Seven Houses in France, By Bernardo Atxaga, trans. Margaret Jull Costa


Michael Eaude
Friday 16 December 2011 01:00 GMT

Until now, Bernardo Atxaga's novels and stories, from Obabakoak in 1989 to The Accordionist's Son in 2003, have all dealt with the contemporary history of the Basque Country: its emigration and conflicts. The best-known Basque writer, Atxaga has often expressed frustration at being typecast. Here, in his latest novel, he breaks radically with this subject-matter, though it was written in the Basque language, Euskera, Atxaga's native tongue spoken by no more than a million people. Seven houses in France is set in the Congo in 1903-1904. Atxaga takes it for granted that Belgian imperialism was criminally responsible for this Heart of Darkness. Against this background, his main interest is to explore the feelings and behaviour of the group of white officers confined in the Yangambi garrison.

The novel opens with the young Chrysostome arriving on the weekly river boat for his first posting. Quickly, the other officers find he is proudly religious and does not want to get drunk, play cards or rape local women. He doesn't laugh at the other officers' crude jokes. These murderers in uniform despise him, but fear him too. They cannot understand his purity and, even more relevant, he is the best shot any of them have ever seen, capable of downing a moving monkey at two hundred yards. The outsider Chrysostome will be the catalyst that changes everything.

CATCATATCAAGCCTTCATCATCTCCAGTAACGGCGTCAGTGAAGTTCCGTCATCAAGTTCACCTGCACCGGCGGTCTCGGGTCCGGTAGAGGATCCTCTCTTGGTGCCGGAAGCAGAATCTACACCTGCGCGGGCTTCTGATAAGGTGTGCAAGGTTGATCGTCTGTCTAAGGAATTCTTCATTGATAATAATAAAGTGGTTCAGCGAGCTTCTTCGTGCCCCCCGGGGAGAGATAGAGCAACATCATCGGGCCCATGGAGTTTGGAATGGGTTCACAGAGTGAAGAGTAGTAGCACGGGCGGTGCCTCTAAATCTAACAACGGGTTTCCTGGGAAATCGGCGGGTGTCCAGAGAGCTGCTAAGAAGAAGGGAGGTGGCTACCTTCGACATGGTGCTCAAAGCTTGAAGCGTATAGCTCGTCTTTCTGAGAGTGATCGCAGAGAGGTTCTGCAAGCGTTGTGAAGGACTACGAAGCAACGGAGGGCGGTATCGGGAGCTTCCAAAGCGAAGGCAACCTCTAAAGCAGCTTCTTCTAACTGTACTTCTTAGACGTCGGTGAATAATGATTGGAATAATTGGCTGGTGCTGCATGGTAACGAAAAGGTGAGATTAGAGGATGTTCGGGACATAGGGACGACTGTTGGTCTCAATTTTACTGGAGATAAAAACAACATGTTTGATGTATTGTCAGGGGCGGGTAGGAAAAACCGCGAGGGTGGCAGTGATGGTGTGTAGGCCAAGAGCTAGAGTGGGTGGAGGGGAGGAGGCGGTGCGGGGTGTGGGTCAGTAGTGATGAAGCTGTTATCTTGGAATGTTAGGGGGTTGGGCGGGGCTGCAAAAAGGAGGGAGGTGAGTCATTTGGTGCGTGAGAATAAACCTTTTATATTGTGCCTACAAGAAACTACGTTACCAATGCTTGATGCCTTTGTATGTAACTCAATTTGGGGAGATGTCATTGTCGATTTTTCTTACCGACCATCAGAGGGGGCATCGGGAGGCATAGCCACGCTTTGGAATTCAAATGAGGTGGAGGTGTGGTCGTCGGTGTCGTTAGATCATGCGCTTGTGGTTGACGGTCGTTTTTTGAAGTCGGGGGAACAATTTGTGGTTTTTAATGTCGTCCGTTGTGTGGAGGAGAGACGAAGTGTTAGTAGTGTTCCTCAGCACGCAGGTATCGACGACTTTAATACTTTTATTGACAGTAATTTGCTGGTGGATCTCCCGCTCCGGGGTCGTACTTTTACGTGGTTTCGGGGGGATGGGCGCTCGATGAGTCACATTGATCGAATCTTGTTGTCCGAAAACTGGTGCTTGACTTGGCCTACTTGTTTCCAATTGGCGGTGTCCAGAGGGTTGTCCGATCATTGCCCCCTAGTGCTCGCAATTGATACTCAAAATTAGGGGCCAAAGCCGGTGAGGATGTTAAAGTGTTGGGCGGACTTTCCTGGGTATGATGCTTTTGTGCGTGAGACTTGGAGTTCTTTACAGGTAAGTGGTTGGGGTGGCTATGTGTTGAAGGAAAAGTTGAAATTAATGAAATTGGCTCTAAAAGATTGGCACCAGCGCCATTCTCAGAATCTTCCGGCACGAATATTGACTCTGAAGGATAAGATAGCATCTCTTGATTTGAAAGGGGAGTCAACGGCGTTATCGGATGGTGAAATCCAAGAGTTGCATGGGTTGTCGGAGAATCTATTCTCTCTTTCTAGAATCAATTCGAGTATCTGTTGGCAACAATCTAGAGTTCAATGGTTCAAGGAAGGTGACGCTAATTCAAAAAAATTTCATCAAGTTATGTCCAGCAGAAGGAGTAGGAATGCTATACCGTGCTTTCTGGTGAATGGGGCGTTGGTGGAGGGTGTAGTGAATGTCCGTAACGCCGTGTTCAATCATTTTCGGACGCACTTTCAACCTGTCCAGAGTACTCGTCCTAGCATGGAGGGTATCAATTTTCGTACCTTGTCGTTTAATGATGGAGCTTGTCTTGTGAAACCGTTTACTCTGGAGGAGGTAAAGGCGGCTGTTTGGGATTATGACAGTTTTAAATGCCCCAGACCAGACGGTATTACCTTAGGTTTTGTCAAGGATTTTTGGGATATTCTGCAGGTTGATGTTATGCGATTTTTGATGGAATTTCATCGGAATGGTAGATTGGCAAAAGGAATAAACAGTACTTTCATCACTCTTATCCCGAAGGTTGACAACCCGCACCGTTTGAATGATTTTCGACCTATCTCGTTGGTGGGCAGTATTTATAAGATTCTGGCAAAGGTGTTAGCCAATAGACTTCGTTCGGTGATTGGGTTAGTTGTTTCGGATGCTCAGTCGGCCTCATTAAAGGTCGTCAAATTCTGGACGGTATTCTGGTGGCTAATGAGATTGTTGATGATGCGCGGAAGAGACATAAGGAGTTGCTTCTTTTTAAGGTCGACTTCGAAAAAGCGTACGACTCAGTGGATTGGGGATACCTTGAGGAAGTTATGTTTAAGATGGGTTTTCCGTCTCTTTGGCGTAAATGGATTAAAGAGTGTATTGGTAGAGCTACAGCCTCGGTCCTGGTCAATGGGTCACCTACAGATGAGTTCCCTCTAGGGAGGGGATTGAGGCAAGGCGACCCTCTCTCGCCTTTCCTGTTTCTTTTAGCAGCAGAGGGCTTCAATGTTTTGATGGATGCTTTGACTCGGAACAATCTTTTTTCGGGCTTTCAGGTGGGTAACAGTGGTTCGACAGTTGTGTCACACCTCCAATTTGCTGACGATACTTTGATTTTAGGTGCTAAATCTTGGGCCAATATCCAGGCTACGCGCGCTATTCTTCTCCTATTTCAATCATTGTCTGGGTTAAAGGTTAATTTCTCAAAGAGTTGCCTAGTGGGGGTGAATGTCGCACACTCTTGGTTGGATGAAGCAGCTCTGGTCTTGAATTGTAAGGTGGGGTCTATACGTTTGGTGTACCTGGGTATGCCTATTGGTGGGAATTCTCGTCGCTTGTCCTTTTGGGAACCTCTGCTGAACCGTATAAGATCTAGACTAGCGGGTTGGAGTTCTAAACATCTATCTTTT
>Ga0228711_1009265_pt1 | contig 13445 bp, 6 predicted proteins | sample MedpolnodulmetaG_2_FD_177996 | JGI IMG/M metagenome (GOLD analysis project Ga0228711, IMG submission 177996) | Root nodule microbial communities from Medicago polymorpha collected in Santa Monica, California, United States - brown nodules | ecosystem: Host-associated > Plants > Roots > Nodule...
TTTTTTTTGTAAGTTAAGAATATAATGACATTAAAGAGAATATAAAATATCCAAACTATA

The dangers surrounding the jungle outpost are real enough: the threat of armed attack, of rebellion by the enslaved black workers extracting rubber, of disease and of snakes, especially the black mambas that live among the fronds of palm trees. However, it is the white officers' dreams and weaknesses that threaten their stability more than military attacks or tropical hazards. The white men's burden is themselves. Envy, ambition and cruelty corrode their community.

In all of Atxaga's writing, there is a warm and lucid narrative voice that lulls readers into feeling that the story is comforting and simple. This tension between style and content has not changed here It is as harsh, disturbing and complicated a story as his novels on Basque themes. He has added a satirical, grotesque tone, which accentuates the contrast between the calm style and the horrors of the story.

Atxaga catches with great skill the feelings of several different characters, though they are all men, all unpleasant and all self-deceiving.

Translated from the Spanish (Atxaga and his wife, Asun, translated it from Euskera into Spanish) by the excellent Margaret Jull Costa, Seven Houses is an enjoyable, somewhat frightening novel by one of Europe's best novelists. Don't be put off by its non-Basque theme: Atxaga is still the master of a complex story, told with deceptive simplicity.

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